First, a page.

I was initially motivated to build a Lego version of the famous Glasgow Coat of Arms by the excellent @GlasgowCOA Twitter feed. This feed shares pictures of the Coat of Arms in a wide range of settings. Caroline, who runs the account politley requested a Lego Coat of Arms, so I set about developing my version.
Here is the Bird that never flew
The bird in the legend of St Mungo which influenced the Coat of Arms was a wild robin tamed by St Serf, and which St Mungo was alleged to have killed by accident. But after taking the dead burd in his hands and praying the wee bird was restored to life and flew back to its master. My Lego bird is a small, stumpy creation made from a min-figure head and a ‘tooth’ plate. The only actual birds that Lego make are eagles, owls and parrots.
I did briefly consider using a parrot, although when put to the vote on twitter, the wee stumpy bird was the clear winner. As one commentator described it:
“A shilpit wee bachle of a Glesga burd.”
I don’t think parrots are very Glasgow anyway; although there are some wild parakeets up in Dawsholm Park.
Here is the Tree that never grew
The tree refers to the hazel branches that St Mungo set fire to through prayer and used to relight a fire which had gone out under his watch. My tree consistes of a brown 1×4 tile as its trunk and two inter-linked dark gree foliage parts.
Here is the Bell That Never Rang
St Mungo’s bell was used to call the good people of the city to prepare and was apparently a gift from the Pope brought back from Rome. Although the original bell was lost, the Town Magistrates bought a replacement in 1641 and this bell is still in the People’s Palace Museum. My Lego bell is made from a pearl gold light-sabre handle and 1×1 stud, held on by a 1×1 tile with a clip.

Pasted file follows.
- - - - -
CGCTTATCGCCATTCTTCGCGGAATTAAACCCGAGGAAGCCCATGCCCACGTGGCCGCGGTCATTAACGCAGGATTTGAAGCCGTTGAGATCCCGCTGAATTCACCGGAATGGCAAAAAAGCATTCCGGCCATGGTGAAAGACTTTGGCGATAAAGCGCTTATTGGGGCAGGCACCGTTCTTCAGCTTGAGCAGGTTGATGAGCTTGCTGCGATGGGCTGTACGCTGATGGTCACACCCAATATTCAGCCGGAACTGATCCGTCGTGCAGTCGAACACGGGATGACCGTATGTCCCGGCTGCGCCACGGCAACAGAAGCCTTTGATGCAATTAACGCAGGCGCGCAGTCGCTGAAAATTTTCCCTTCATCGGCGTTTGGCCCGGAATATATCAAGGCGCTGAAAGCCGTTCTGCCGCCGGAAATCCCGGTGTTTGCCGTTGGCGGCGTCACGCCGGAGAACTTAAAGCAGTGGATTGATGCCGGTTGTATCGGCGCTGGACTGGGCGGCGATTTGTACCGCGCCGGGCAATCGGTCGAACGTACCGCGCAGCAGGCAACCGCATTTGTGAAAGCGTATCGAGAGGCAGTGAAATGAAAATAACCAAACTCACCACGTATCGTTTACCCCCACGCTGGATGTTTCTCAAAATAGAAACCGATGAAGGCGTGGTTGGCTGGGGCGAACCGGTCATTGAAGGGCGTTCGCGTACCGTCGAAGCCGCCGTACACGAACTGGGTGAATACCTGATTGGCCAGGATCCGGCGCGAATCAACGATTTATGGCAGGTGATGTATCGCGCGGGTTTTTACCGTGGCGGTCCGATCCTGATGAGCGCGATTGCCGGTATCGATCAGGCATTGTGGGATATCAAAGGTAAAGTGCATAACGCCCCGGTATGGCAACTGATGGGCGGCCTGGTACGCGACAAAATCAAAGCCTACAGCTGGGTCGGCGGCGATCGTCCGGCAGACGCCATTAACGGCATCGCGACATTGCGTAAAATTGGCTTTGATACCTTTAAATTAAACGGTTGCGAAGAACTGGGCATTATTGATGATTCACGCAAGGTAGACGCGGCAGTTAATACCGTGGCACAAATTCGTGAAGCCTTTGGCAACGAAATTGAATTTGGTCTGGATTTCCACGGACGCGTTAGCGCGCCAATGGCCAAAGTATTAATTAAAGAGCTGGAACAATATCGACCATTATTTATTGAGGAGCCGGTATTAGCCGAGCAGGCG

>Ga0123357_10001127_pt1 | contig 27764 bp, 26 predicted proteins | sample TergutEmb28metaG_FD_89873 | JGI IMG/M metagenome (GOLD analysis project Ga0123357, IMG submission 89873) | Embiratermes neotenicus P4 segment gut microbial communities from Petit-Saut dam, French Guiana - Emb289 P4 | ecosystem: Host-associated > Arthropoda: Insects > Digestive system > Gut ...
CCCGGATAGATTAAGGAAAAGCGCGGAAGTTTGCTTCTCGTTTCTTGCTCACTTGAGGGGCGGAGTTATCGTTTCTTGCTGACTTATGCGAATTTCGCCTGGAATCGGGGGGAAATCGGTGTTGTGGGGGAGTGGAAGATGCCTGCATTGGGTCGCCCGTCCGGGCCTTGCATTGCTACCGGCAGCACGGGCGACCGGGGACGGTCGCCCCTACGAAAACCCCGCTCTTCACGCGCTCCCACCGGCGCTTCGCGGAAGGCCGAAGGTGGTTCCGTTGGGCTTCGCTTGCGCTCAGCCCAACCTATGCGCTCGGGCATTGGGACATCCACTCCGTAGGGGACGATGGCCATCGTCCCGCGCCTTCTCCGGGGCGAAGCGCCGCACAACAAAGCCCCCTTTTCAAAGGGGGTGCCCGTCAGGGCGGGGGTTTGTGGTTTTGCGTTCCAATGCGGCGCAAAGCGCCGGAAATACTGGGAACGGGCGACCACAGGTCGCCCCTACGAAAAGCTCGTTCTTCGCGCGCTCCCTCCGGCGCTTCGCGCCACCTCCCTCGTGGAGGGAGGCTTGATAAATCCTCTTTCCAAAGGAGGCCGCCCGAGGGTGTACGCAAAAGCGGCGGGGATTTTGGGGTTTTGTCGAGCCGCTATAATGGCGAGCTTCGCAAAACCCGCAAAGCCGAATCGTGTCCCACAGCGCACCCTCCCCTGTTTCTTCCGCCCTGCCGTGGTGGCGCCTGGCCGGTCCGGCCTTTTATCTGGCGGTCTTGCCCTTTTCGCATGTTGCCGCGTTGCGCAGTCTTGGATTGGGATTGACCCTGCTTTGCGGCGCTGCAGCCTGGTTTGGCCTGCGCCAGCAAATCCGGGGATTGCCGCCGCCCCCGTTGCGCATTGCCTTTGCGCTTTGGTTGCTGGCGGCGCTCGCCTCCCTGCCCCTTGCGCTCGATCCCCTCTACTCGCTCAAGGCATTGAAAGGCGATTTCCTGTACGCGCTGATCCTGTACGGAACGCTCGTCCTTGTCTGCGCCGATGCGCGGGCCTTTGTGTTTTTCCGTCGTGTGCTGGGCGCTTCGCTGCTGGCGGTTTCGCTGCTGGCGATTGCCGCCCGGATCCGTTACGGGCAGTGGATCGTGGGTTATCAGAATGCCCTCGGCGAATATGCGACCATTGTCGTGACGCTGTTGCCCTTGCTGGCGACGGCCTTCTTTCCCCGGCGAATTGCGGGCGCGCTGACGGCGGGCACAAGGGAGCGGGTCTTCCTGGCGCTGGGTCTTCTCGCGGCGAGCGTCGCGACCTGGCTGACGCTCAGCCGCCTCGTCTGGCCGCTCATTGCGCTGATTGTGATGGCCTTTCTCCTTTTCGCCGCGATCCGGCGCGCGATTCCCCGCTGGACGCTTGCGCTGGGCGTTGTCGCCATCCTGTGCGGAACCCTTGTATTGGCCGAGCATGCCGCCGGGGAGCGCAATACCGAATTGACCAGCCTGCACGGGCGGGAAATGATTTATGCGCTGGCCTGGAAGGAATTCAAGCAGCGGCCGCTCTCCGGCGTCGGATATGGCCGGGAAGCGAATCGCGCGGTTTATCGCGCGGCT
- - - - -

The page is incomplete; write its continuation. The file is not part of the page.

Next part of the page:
Here is the fish that never swam
The legend of the fish also involves the ring (which features in the Glasgow Coat of Arms). The gold ring was a present from Hydderch Hael, King of Cadzow, to his Queen Languoreth. The Queen gave the ring to a knight and the King, suspecting his wife of infidelity, took it from him while he slept during a hunting party and threw it into the River Clyde. The King demanded to see her ring, and faced with execution she appealed for help to Mungo, who ordered a messenger to catch a fish in the river. On opening the fish, the ring was miraculously found inside, which allowed the Queen to clear her name.
The Lego fish holds the ‘one ring’ from the Lord of the Rings set in its mouth (well actually it’s supported by a ‘jumper’ tile). The fish is attached by another 1×1 tile with clip.
The whole scene is mounted on a background of white tiles of different sizes, giving it a slightly mosaic appearance. The Coat of Arms fits nicely into a 6×4 inch photo frame, and you can buy one in a range of different coloured frames on my Etsy shop here:
Bricking It on Etsy
I was lucky enough to be invited to the Civic Reception at the City Chambers when the Coat of Arms trail was being officially launched. The Lady Provost hosted the reception whih was also attended by the First Minister. My Lego Coat of Arms featured in the slide presentation! Oh, and there was free wine too!